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Investing is full of technical terms and jargon that can be a barrier to beginners. Without knowing what the terms are, learning about the stock market and other investments can be confusing. Instead of presenting you with an exhaustive glossary, we’ve pared it down to the most important terms. Below, you can find definitions of basic investment terms, types of investments and investment strategies.

Basic Terms

Ask: This is the absolute lowest price at which a seller will allow you to purchase a stock.

Bear: This refers to a situation where the market is declining, meaning the price of stocks is going down. This is the opposite of a bull market. A good mnemonic device to use is to imagine an attacking bear because they tend to swing their paws in a downward arc.

Bid: This is the highest price that a buyer is willing to pay for a stock.

Broker: A person or firm that buys or sells stock on behalf of an investor. Brokers receive commissions for their services. They may or may not give investment advice as well.

Bull: This is the opposite of a bear market and refers to a situation where the market value is increasing, so stock prices are going up. To use an analogy, when a bull attacks, it swings its horns up.

Capital Gain: This is the gain, or profit, that you receive when a stock’s selling price exceeds the price at which you initially bought it. Capital gains are taxed at different rates depending on how long you’ve held those assets. For a more thorough discussion, read our article about capital gains taxes.

Dividend: Made on either a quarterly or an annual basis, a dividend is the portion of a company’s profits that it pays to its investors. Not every stock pays out dividends. Growth stocks do not pay dividends, as the profit goes back into growing the company, while value stocks do pay dividends.

Dow Jones Industrial Average: This is an extremely common term that refers to the compilation of the 30 most traded blue chip stocks.

Margin Account: A margin account is a loan from a broker to purchase stocks. You put down a certain percentage of the securities’ price, then borrow the rest from the broker. Then as you make money on the stocks, you pay back the broker. This is a great deal if your stocks make a good profit but can be costly if the stocks lose money because you still have to pay back the loan.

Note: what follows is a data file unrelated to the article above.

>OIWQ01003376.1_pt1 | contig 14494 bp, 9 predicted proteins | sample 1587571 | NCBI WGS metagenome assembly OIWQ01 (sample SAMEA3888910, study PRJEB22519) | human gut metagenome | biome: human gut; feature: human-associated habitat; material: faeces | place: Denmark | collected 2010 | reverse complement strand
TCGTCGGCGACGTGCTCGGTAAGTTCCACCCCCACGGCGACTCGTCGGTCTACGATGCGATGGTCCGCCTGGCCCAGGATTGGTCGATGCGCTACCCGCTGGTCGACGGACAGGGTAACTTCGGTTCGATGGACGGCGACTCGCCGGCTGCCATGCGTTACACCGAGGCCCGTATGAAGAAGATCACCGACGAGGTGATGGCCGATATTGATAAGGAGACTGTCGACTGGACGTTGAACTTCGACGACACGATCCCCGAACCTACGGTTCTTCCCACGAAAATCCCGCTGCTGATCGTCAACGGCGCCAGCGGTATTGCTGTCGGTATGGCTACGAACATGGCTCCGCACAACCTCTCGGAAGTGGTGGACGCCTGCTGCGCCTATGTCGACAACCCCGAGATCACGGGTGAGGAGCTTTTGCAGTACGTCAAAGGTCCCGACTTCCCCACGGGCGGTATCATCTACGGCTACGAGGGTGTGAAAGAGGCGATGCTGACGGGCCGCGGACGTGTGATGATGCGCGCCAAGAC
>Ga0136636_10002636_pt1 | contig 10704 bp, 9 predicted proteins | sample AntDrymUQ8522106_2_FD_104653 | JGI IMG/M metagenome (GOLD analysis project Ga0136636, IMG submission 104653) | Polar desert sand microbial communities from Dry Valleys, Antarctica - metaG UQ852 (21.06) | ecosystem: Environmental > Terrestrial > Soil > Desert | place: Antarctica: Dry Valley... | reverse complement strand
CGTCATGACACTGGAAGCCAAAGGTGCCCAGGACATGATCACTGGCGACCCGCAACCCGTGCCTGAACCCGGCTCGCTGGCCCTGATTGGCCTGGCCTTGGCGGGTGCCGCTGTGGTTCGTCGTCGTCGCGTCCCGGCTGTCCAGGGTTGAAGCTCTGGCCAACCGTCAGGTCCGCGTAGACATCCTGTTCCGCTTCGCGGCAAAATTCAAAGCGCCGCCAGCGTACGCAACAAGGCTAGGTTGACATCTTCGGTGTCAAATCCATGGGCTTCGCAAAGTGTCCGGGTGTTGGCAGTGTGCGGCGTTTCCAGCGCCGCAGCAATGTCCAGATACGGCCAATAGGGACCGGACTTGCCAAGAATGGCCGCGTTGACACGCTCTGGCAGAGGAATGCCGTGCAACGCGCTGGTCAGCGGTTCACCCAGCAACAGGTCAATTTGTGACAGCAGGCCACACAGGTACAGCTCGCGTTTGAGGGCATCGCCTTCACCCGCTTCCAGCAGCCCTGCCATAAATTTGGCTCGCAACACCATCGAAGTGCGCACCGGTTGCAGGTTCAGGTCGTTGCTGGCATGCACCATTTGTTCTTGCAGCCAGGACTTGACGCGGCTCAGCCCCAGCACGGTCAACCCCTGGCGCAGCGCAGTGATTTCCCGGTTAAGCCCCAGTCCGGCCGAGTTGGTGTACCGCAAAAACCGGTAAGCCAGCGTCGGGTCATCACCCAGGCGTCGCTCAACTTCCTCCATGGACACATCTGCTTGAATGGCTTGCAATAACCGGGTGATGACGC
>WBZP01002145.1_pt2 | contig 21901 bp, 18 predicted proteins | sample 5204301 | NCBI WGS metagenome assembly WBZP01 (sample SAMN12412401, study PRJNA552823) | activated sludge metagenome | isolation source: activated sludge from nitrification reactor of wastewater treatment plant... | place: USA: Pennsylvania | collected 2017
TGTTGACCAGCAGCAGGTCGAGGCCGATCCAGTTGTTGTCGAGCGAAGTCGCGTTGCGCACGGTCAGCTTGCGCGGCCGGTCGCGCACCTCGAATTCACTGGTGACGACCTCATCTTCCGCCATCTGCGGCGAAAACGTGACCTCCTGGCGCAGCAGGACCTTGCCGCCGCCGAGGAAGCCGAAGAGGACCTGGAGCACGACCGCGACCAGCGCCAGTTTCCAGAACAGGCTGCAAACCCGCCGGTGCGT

NASDAQ: An acronym for the National Association of Securities Dealers Automated Quotations, the largest electronic stock market.

Paper Trading: Also known as virtual trading, it mimics actual stock market trading but in a paper (virtual) environment with pretend funds. You can learn about the stock market and try out strategies in a virtual stock exchange without risking real funds.

Portfolio: Your portfolio is simply the collection of your investments that you own. This can include securities, CDs, mutual funds and other investments.

Position: A position is the amount you have invested in a particular stock, commodity or currency. A long position is one you own, and a short position is one you borrow to sell later.

Quote: This is the last price a stock was traded at. These are always changing, so unless you are on a broker's trading platform, this price could be as much as 20 minutes old. Bid or ask quotes include the price and the quantity a current buyer is willing to purchase or sell shares for.

Security: A security represents your ownership position in either the equity or debt of an organization. Stocks, bonds and options contracts are types of securities.

Ticker Symbol: Each publicly traded company has a unique ticker symbol comprised of one to five letters to identify it in the stock market. For example, Facebook’s symbol is FB and Apple’s is AAPL.

Volatility: The amount a stock price fluctuates in either direction. Highly volatile stocks have extreme daily ups and downs. These are usually stocks that are thinly traded, meaning there are few people who buy or sell them.

Volume: Volume refers to the total number of stocks traded or options contracted on any given day.

Investment Types

Blue Chip Stock: Stocks in businesses, corporations or companies that are well-established and have a reputation for excellence, dependability and profitability. Blue chip stocks are perceived as less volatile than stock in companies without blue chip status. Investors choose these stocks for stable growth.